On May 25, 2018, the Global Data Protection Regulations handed down by the European Parliament as Regulation EU 2016/679, will go into effect. By now, your inbox has been flooded with notices from the Big Data Companies (Amazon, Twitter, Pinterest), announcing that they have new privacy policies and that you MUST READ THEM. If you’re in the US and you are a normal, individual customer of these companies, you can delete all those notices immediately. If you’re in the EU, you can delete them too, because there’s nothing in the GDPR that says you have to read them. But it’s definitely the company’s job to make sure that it’s EU-based customers know what these policies say, so the emails are likely to keep coming.
Most of you have heard by now that it’s not just the Big Data Companies that have to worry about this. The GDPR affects every commercial and government enterprise that has business with EU-based individuals, whether it’s for pay or not. So I’ve spent the last week or so reading Regulation EU 2016/79, so that I may bring you the following Things You Must Do.
***THESE GUIDELINES ARE NOT SUFFICIENT IF YOU ARE COLLECTING INFORMATION ABOUT HEALTH, MONEY, OR KIDS. MORE ON THAT LATER****
A couple of introductory principles of the GDPR that govern everything else it says.
- “Natural Persons should have control of their own data.”
- There is a weighing to be done of an individual’s privacy against the public interest or the interest of third parties, but the scales are tipped in favor of data protection.
- The GDPR divides data proprietors into “controllers” (the entity or person that determines the purpose and means of the processing of personal data) and “processors” (the entity or person that actually acts upon personal data, through collection, storing, using, or disclosing). You are a controller if your website targets EU customers by offering prices in Euros, is provided in languages prominent in EU countries, or talks specifically about shipping goods to Europe. You are a processor if you are, for example, a website hosting company, order fulfillment center, or payment processor for controllers. Controllers may also be processors. Controllers are ultimately responsible to the relevant “supervisory authority” in the EU for the actions of its data processors.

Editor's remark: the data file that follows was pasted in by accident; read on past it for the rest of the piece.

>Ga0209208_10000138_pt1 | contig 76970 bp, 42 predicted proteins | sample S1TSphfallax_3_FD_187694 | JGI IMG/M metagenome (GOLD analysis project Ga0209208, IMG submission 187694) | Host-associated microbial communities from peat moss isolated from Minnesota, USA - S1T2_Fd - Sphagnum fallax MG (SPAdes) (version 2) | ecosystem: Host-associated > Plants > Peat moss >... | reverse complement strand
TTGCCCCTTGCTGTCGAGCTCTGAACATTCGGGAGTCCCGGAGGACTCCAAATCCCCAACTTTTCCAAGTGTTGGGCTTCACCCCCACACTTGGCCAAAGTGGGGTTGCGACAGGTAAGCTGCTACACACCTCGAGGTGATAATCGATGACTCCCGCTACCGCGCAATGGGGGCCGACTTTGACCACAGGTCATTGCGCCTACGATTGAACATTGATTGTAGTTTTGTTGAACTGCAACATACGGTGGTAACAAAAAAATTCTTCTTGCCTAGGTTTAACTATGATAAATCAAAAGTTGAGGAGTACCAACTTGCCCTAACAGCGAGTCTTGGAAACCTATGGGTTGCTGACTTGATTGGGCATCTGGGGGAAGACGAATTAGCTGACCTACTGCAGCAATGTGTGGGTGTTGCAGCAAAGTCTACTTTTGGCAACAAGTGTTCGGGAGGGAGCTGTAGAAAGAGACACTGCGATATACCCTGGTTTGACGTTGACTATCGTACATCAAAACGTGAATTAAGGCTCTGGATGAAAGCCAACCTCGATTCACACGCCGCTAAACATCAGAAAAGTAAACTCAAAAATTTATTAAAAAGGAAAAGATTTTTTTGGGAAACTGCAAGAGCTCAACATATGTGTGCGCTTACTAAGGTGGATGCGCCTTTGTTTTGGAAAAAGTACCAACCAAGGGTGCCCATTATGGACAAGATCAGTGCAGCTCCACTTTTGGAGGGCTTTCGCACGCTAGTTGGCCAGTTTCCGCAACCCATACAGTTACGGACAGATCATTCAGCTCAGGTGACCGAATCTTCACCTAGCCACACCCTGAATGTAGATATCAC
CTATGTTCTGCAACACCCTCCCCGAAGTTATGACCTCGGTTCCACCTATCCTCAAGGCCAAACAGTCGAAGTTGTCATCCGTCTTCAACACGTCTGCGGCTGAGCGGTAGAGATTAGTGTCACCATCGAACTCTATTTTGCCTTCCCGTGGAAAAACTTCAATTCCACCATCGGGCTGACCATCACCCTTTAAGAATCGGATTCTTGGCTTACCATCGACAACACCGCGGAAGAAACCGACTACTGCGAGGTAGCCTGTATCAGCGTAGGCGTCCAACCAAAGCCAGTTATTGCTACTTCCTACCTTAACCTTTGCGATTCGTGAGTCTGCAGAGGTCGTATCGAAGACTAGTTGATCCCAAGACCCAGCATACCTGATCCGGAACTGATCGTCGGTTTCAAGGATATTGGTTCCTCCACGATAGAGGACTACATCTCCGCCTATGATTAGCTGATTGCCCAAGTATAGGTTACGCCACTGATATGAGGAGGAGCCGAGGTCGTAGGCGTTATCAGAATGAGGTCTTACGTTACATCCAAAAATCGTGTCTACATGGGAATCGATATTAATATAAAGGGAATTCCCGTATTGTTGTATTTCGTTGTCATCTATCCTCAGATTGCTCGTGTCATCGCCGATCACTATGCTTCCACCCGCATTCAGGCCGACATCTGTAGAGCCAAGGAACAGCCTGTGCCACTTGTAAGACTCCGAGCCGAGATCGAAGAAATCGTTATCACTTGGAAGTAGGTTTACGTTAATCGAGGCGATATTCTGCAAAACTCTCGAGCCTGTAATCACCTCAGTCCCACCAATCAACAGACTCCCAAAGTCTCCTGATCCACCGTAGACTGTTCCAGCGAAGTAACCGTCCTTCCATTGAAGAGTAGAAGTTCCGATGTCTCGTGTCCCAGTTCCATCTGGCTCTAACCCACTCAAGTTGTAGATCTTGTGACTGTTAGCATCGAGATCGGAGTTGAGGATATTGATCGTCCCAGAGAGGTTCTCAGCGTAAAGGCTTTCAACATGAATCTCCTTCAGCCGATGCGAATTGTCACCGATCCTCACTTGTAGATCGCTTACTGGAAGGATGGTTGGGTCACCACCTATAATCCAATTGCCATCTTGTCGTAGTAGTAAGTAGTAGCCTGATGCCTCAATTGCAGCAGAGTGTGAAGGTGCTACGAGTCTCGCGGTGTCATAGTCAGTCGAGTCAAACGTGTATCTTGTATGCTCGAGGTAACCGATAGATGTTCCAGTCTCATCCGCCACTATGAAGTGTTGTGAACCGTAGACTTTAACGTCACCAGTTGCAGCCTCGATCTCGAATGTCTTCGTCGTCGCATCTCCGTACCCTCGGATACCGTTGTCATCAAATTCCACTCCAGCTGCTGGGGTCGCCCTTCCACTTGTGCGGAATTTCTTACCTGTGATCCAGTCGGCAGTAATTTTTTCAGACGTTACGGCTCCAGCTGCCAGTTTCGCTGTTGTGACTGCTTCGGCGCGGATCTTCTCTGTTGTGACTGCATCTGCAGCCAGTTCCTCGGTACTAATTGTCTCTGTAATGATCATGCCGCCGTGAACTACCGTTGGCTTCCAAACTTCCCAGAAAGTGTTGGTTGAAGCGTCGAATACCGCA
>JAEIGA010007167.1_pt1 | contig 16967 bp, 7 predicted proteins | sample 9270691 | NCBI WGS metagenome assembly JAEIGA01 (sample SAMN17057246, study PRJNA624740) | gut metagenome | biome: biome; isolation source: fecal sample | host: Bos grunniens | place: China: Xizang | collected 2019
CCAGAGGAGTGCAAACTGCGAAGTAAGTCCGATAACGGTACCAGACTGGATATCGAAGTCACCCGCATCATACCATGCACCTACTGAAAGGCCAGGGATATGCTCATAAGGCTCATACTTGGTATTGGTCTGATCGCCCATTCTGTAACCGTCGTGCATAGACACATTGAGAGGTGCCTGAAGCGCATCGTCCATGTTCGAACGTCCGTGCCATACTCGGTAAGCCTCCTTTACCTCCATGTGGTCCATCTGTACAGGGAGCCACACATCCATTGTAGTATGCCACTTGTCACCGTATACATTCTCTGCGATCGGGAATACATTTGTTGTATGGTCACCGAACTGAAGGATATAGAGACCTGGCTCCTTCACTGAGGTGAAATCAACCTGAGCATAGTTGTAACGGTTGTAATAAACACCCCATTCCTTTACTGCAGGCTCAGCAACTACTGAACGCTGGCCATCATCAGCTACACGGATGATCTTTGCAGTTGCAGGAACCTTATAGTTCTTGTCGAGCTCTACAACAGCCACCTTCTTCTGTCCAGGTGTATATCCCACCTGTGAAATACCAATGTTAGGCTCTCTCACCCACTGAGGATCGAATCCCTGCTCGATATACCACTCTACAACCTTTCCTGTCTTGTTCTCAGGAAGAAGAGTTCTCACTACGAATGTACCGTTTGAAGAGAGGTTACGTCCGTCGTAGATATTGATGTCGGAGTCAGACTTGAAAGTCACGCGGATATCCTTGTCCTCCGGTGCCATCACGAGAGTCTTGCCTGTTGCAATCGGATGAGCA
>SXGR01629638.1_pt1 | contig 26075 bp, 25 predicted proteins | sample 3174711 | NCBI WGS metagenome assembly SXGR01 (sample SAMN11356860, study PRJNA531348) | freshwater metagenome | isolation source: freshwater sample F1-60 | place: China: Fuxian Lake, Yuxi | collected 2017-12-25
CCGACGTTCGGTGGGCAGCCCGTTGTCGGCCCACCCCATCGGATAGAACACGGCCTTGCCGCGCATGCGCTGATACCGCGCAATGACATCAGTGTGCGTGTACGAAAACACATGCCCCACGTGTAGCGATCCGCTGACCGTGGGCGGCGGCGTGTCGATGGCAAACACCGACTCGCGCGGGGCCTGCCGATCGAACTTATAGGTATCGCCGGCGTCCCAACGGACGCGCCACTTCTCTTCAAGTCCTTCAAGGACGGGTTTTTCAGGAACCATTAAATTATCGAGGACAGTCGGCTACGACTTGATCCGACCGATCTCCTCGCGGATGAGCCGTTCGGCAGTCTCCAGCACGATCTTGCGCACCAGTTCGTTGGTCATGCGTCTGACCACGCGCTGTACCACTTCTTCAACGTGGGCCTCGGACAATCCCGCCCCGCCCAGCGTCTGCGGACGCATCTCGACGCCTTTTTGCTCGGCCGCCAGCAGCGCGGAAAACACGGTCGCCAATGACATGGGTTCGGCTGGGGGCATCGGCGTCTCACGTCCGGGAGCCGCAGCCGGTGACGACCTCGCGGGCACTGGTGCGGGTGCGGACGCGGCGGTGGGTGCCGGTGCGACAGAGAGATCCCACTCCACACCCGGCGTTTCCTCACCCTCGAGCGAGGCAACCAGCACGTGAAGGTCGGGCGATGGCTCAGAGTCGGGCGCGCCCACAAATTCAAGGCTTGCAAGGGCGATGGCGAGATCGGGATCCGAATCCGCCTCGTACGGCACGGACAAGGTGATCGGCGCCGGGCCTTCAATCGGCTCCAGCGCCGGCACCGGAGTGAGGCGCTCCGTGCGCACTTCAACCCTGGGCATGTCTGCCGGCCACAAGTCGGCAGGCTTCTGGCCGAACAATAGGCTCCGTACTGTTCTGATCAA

Data Protection Agreements
A word here about the Privacy Shield. There has been a mechanism in place since 2015 between the EU and the US to allow for the transfer of data between companies in the two regions. It is possible to self-certify under the Privacy Shield on an annual basis to take advantage of the benefits that entails, which you can read more about here. The Privacy Shield is a good complement to the GDPR, but it is neither a necessary nor a sufficient condition to compliance with the GDPR.
- Use, and
Customer’s information. Likewise, the GDPR requires data controllers and processors to clearly communicate to “data subjects” in the EU how their personal data is:
- Adapted or altered,
- Disclosed or made available,
- Aligned or combined, or
- Erased or destroyed.
You can see the EU’s list is a little longer, but at the end of the day, most robust Privacy Policies in the U.S. should cover this anyway. So where are the differences?